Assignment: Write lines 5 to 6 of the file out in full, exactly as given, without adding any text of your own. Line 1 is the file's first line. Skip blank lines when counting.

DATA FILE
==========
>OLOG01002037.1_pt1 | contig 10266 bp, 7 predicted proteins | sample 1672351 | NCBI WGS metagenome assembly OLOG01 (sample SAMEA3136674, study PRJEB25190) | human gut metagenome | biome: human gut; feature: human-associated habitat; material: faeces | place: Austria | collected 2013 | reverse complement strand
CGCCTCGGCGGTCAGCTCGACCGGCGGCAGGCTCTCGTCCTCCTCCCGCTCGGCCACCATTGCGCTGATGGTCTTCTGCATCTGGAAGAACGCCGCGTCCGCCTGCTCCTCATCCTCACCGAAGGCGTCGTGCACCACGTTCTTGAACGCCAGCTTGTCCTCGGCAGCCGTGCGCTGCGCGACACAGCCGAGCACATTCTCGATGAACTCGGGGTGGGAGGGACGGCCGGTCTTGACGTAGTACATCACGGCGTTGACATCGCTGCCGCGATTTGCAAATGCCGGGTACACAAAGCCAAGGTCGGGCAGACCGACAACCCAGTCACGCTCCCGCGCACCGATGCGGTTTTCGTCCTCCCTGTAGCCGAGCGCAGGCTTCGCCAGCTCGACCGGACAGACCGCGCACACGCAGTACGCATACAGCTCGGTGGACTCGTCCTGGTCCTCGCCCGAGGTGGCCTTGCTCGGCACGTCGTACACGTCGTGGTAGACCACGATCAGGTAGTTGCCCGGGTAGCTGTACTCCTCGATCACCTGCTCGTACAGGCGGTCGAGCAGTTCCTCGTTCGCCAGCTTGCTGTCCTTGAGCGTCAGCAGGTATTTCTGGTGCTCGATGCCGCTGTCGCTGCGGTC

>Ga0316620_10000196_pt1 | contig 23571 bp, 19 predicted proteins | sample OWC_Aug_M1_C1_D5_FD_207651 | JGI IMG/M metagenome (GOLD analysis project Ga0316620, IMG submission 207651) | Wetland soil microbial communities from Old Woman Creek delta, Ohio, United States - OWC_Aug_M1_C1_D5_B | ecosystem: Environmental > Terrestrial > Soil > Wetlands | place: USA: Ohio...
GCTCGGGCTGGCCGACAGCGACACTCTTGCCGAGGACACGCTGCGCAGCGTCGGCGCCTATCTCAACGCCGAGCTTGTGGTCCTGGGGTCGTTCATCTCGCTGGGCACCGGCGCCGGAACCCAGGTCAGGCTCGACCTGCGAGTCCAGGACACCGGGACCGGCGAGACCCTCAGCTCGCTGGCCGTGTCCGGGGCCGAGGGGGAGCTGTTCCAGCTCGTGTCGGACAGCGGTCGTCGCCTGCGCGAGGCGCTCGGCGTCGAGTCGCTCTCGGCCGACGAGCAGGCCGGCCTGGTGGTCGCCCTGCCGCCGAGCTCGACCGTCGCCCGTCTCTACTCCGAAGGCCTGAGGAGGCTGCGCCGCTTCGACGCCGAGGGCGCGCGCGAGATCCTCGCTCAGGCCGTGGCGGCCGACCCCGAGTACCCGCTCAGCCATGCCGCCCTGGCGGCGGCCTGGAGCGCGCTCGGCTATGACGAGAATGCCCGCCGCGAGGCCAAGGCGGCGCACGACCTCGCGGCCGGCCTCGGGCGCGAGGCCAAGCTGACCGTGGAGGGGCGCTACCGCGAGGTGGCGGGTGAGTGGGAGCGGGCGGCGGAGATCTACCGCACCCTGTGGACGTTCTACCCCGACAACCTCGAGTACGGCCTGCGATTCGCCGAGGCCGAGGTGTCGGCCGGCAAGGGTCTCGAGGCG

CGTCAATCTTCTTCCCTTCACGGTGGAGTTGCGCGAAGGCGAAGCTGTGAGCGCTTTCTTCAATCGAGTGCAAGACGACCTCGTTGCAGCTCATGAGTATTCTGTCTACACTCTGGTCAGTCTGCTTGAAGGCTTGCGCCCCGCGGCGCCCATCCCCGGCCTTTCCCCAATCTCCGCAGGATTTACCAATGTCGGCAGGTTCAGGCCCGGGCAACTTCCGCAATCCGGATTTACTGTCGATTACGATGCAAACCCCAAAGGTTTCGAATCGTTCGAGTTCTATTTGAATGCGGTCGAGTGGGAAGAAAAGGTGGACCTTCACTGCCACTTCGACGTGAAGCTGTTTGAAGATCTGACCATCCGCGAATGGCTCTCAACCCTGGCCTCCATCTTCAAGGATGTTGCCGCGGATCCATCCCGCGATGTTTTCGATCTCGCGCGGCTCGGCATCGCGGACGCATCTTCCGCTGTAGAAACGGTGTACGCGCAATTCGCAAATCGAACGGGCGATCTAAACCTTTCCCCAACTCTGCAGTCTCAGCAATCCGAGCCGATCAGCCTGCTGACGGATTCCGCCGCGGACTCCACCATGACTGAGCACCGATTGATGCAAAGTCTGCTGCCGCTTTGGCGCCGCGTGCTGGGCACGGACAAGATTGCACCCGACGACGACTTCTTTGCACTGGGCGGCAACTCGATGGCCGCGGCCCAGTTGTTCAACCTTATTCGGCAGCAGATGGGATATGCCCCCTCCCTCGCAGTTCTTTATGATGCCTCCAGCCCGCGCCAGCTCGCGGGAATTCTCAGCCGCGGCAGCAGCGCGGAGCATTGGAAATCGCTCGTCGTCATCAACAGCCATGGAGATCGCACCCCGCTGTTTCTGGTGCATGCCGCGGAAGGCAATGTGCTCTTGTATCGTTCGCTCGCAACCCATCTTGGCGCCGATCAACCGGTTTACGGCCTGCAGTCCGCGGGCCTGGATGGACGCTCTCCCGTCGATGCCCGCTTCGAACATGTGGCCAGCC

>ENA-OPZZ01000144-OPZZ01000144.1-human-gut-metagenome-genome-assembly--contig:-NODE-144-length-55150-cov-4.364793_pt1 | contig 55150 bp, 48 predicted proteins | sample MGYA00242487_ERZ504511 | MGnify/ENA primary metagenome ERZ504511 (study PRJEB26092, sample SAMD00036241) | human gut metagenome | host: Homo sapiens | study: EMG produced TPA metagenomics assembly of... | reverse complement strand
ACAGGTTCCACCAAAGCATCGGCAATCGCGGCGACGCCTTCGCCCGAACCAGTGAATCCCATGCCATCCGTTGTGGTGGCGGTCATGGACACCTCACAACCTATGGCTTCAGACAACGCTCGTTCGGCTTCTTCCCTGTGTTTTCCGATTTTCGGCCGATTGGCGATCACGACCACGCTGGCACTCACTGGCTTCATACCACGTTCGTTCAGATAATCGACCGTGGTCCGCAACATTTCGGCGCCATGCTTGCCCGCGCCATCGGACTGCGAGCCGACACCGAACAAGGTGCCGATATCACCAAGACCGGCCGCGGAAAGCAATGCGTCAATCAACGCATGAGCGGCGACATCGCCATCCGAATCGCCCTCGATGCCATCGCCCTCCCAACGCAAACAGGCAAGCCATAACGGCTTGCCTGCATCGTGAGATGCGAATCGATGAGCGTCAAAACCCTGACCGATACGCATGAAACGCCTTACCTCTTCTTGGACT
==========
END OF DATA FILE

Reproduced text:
CGTCAATCTTCTTCCCTTCACGGTGGAGTTGCGCGAAGGCGAAGCTGTGAGCGCTTTCTTCAATCGAGTGCAAGACGACCTCGTTGCAGCTCATGAGTATTCTGTCTACACTCTGGTCAGTCTGCTTGAAGGCTTGCGCCCCGCGGCGCCCATCCCCGGCCTTTCCCCAATCTCCGCAGGATTTACCAATGTCGGCAGGTTCAGGCCCGGGCAACTTCCGCAATCCGGATTTACTGTCGATTACGATGCAAACCCCAAAGGTTTCGAATCGTTCGAGTTCTATTTGAATGCGGTCGAGTGGGAAGAAAAGGTGGACCTTCACTGCCACTTCGACGTGAAGCTGTTTGAAGATCTGACCATCCGCGAATGGCTCTCAACCCTGGCCTCCATCTTCAAGGATGTTGCCGCGGATCCATCCCGCGATGTTTTCGATCTCGCGCGGCTCGGCATCGCGGACGCATCTTCCGCTGTAGAAACGGTGTACGCGCAATTCGCAAATCGAACGGGCGATCTAAACCTTTCCCCAACTCTGCAGTCTCAGCAATCCGAGCCGATCAGCCTGCTGACGGATTCCGCCGCGGACTCCACCATGACTGAGCACCGATTGATGCAAAGTCTGCTGCCGCTTTGGCGCCGCGTGCTGGGCACGGACAAGATTGCACCCGACGACGACTTCTTTGCACTGGGCGGCAACTCGATGGCCGCGGCCCAGTTGTTCAACCTTATTCGGCAGCAGATGGGATATGCCCCCTCCCTCGCAGTTCTTTATGATGCCTCCAGCCCGCGCCAGCTCGCGGGAATTCTCAGCCGCGGCAGCAGCGCGGAGCATTGGAAATCGCTCGTCGTCATCAACAGCCATGGAGATCGCACCCCGCTGTTTCTGGTGCATGCCGCGGAAGGCAATGTGCTCTTGTATCGTTCGCTCGCAACCCATCTTGGCGCCGATCAACCGGTTTACGGCCTGCAGTCCGCGGGCCTGGATGGACGCTCTCCCGTCGATGCCCGCTTCGAACATGTGGCCAGCC

>ENA-OPZZ01000144-OPZZ01000144.1-human-gut-metagenome-genome-assembly--contig:-NODE-144-length-55150-cov-4.364793_pt1 | contig 55150 bp, 48 predicted proteins | sample MGYA00242487_ERZ504511 | MGnify/ENA primary metagenome ERZ504511 (study PRJEB26092, sample SAMD00036241) | human gut metagenome | host: Homo sapiens | study: EMG produced TPA metagenomics assembly of... | reverse complement strand